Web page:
Rail voltages to load balance Comprised of connectors to interface with PC: 20+4 Main, 4/8 pin CPU, 6+2 pin PCIe, 15 pin SATA Troubleshooti ng Power Supply Symptoms of bad power supply include: The computer does not turn on The computer sporadically shuts off or reboots A broken or noisy fan Before opening up the computer, rule out the obvious. Make sure: The power cord is plugged into the wall. The power switch is in the on position.

The voltage switch is set to the correct voltage. Test the power supply using a multimeter or power supply tester. Voltage levels should be within +/- 5% of normal. If they aren't, the power supply is bad or failing and should be replaced. 12 V rail should be between 11.4 and 12.6 volts. 5 V rail should be between 4.7 and 5.25 volts. 3.3 V rail should be between 3.1 and 3.4 volts. Because power supplies carry dangerous levels of electrical current, always take proper safety precautions. Never ground yourself when working on a power supply. Never open or disassemble a power supply. Always replace the entire unit. Motherboard Comprised of a CPU socket, memory slots, expansion slots, on-board components, I/O connectors, internal connectors, Firmware, CMOS battery, Chipset, Support documentation

CPU Socket will be Intel or AMD (32-bit or 64-bit, cache size, multicore) Expansion slots will support: PCI, PCIe, AGP(legacy), PCI-X (legacy) Onboard: Video, Ethernet, Sound, IEEE1394, USB [integrated] I/O connectors: Back panel Internal Connecors: Front Panel (reset, speaker, power, power LED, HDD LED) Firmware: BIOS / UEFI Chipset: CPU handles Memory and Video, Hubs handle everything else. Intel is PCH (platform contoller hub) / AMD is FCH (fusion controller hub) CMOS battery used to keep accurate date/time and retain BIOS settings Support documentation: Book or PDF that outlines the functionality of the motherboard Processor Points 1. Four levels of cache 2. Hyper threading allows a processor to perform 2 parallel tasks 3. Throttling (mobile CPU's) will scale speed and performance based on battery 4. Overclocking is ramping up the front side clock to increase performance. Also increases voltage and affects RAM. May void warrenty 5. Virtualization: Allows for CPU to a resource in a virtual machine 6. Requires cooling: Air, Liquid, Active or Passive sinking 7. Utilize PGA (pin grid array) or LGA (land grid array). PGA pins on CPU, LGA

uses conducting pads 8. To install a CPU: ESD precautions. Insert CPU into socket and lock into place. Use thermal paste on CPU. Apply heat Sink. Add cooling system Random Access Memory Static RAM (SRAM) Dynamic RAM (DRAM) SRAM is more complex and less dense (e.g., lower storage capacity) than DRAM. SRAM is faster and requires less power than DRAM. Regular SRAM still requires periodic power to maintain the state of memory, but the rate of refresh is less than with DRAM. Non-volatile SRAM (nvSRAM) is able to maintain memory contents when the power is turned off. SRAM is typically used in cache memory, such as CPU cache, hard disk cache, and cache in networking devices.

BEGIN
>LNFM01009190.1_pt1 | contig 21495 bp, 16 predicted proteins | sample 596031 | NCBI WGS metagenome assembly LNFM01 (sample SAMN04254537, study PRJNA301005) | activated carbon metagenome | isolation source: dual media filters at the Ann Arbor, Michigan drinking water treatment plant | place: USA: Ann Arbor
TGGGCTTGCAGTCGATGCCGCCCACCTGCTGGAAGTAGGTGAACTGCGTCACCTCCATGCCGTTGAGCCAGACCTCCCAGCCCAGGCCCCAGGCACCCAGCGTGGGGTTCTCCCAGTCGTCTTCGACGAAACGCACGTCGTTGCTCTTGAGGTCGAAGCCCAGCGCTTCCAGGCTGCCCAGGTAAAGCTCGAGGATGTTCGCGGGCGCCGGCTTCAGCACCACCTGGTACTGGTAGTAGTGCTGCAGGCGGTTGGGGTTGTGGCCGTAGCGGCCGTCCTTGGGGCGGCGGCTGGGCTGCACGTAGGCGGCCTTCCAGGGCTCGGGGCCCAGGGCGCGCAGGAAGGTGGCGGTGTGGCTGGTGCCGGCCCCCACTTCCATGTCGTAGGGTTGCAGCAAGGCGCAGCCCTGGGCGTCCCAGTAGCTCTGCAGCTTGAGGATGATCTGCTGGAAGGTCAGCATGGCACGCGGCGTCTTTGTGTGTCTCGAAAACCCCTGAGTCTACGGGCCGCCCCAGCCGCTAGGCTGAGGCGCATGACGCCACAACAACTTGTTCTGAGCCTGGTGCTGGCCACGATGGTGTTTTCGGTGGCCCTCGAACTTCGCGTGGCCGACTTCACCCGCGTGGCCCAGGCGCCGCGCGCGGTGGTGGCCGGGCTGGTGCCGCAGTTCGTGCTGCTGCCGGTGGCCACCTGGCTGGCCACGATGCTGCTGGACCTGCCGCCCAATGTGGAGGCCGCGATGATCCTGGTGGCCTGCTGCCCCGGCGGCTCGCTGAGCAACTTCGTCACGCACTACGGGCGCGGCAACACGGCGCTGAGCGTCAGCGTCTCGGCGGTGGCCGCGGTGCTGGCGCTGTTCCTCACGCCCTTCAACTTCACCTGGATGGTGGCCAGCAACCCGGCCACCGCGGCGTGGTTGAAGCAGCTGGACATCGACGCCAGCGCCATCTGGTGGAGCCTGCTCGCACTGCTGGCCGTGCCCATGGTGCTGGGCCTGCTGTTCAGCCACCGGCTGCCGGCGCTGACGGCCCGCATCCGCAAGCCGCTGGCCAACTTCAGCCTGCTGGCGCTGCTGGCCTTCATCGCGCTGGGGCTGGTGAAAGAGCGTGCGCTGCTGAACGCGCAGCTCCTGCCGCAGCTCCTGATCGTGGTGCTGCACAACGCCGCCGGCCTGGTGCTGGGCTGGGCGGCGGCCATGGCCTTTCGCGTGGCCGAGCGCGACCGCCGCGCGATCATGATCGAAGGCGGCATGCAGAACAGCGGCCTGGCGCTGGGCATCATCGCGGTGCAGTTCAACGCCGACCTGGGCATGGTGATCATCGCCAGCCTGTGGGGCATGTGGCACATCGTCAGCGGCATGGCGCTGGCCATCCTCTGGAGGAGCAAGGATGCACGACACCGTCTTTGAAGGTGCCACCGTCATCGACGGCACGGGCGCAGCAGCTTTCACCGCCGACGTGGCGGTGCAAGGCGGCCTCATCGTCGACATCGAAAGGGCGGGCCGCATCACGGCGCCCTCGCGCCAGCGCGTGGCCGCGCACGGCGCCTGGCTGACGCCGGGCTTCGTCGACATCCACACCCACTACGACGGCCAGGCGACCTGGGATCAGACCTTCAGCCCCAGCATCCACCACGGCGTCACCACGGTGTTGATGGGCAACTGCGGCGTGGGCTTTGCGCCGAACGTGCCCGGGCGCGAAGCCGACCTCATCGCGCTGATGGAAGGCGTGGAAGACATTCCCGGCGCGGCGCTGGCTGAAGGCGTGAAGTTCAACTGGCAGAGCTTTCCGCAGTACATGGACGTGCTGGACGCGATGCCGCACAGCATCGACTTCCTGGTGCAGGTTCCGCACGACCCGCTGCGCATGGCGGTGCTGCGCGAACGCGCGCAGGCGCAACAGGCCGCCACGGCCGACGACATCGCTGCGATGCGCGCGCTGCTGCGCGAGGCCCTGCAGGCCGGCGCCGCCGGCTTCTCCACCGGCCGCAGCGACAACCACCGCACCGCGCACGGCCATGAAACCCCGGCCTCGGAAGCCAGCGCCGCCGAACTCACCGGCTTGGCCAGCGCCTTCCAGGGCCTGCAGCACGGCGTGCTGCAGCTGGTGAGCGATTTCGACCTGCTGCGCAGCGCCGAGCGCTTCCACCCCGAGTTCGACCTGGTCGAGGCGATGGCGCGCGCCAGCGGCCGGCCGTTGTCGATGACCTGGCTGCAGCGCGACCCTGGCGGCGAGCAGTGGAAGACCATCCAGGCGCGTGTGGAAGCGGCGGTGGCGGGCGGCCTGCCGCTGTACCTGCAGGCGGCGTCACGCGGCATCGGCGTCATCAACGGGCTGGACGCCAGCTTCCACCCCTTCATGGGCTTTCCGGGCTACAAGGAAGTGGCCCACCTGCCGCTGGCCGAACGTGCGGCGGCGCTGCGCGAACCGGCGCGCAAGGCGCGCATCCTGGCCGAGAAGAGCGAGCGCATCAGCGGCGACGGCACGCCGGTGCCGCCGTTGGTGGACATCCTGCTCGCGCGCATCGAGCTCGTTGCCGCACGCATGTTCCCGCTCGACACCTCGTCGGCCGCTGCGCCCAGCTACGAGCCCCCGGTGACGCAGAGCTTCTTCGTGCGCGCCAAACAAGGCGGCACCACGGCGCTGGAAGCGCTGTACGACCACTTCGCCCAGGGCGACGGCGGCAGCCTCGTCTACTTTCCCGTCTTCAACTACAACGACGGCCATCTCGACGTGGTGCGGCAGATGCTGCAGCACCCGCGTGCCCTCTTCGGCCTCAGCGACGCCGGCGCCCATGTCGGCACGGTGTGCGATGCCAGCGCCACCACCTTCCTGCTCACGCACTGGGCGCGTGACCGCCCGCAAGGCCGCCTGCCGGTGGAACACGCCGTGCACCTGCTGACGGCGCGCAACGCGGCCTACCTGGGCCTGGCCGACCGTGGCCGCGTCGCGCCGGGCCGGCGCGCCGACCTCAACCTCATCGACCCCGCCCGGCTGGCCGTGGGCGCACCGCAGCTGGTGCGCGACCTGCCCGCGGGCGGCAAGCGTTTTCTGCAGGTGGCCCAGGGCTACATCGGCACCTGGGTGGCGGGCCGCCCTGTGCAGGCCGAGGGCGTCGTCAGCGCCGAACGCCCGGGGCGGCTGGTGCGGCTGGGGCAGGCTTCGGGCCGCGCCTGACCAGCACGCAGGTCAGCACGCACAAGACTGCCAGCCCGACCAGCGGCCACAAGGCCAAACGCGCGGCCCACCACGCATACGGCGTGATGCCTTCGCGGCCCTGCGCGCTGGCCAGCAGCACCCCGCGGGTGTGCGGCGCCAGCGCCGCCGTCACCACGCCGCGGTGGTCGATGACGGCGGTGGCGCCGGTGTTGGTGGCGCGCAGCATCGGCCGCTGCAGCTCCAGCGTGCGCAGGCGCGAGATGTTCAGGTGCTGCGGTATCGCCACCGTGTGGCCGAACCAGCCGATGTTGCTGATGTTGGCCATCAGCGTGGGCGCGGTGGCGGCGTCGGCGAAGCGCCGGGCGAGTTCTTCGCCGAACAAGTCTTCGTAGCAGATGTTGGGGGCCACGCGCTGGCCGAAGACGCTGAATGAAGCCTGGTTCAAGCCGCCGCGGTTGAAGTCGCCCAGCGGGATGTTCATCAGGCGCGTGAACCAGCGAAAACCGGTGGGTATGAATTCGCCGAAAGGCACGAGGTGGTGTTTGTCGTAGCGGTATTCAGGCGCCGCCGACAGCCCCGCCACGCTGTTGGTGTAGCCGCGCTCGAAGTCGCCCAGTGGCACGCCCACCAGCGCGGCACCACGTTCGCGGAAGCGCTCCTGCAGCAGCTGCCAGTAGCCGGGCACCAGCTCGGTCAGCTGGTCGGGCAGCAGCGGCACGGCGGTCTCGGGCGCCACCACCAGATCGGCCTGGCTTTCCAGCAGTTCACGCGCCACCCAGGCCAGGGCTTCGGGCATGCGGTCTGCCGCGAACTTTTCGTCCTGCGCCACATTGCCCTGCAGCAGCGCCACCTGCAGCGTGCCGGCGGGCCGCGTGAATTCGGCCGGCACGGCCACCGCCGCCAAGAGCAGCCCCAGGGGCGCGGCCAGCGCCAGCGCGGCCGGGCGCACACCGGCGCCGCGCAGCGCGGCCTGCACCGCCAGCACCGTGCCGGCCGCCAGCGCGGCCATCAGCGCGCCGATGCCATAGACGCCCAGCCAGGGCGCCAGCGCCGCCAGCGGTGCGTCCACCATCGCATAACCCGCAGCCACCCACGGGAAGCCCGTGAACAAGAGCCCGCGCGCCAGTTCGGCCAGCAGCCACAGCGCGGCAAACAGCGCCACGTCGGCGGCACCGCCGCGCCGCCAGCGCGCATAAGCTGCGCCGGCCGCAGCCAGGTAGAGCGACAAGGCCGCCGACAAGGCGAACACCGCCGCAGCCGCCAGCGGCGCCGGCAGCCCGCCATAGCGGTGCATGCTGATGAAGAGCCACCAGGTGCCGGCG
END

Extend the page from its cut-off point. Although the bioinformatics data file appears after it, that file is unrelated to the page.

DRAM is simple to implement. DRAM can have a very high density (e.g., high storage capacity). Because of the simplicity, DRAM is relatively inexpensive. DRAM is used in the main system memory on a computer. Dynamic RandomAccess Memory Family Double Data Rate (DDR) Variant of standard SDRAM; accepts 1 command and two consectutive data sets per bus clock

Twice the bandwidth of SDRAM. Operates at 2.5V at frequencies of 100-200MHz. 184 pins DDR 2 Double the bandwidth of DDR. 1 command and four consectutive data sets per bus clock. Operates at 1.8V at 200533MHz. Has 240 smaller pins with notch slightly close to center Dynamic RandomAccess Memory Family DDR 3

Doubles the bandwidth of DDR2 for eight consectutive data sets per bus clock Twice the bandwidth of SDRAM. Operates at 1.5V at frequencies of 400-1000MHz. 240 pins. Max capacity of 128GB/stick DDR 4 Double the bandwidth of DDR3. 1 command and eight consectutive data sets per bus clock. Operates at 1.2V at 1066 to 2133MHz. Has 288 pins. Low power and not compatible with other DDR memory. Max capacity of 512GB/stick Dual Inline Memory Module SO-DIMM (Small Outline)

Uni-DIMM (Universal) 144 pins (DDR / DDR2) legacy 200 pins (DDR2 / DDR3) Used for notebooks / laptops 200 pins (DDR3 / DDR 4) Backwards compatible to 200 pin SO-DIMM Used for notebooks / laptops Memory Bandwidth versus Speed DDR Rating (bus speed) The number following the DDR-, DDR2-, and DDR3- prefixes is the data transfer rate (twice the bus frequency). For example, DDR-400 matches a bus frequency of 200 MHz; DDR2800 has a bus frequency of 400 MHz; and DDR3-1600 has a bus

frequency of 800 MHz. PC Rating (bandwidth MB/Sec) The bandwidth is 16 times the bus frequency, or 8 times the DDRdesignation. For example, DDR-400 has a bandwidth of 3200 MB (PC-3200); DDR2-800 has a bandwidth of 6400 MB (PC-6400); and DDR31600 has a bandwidth of 12800 MB (PC-12800) Read Only Technology Unified Extensible Firmware Interface Basic Input Output System The UEFI was designed to replace the BIOS. Important things about UEFI are: The UEFI is firmware. The UEFI program controls the startup process and loads the operating system into memory.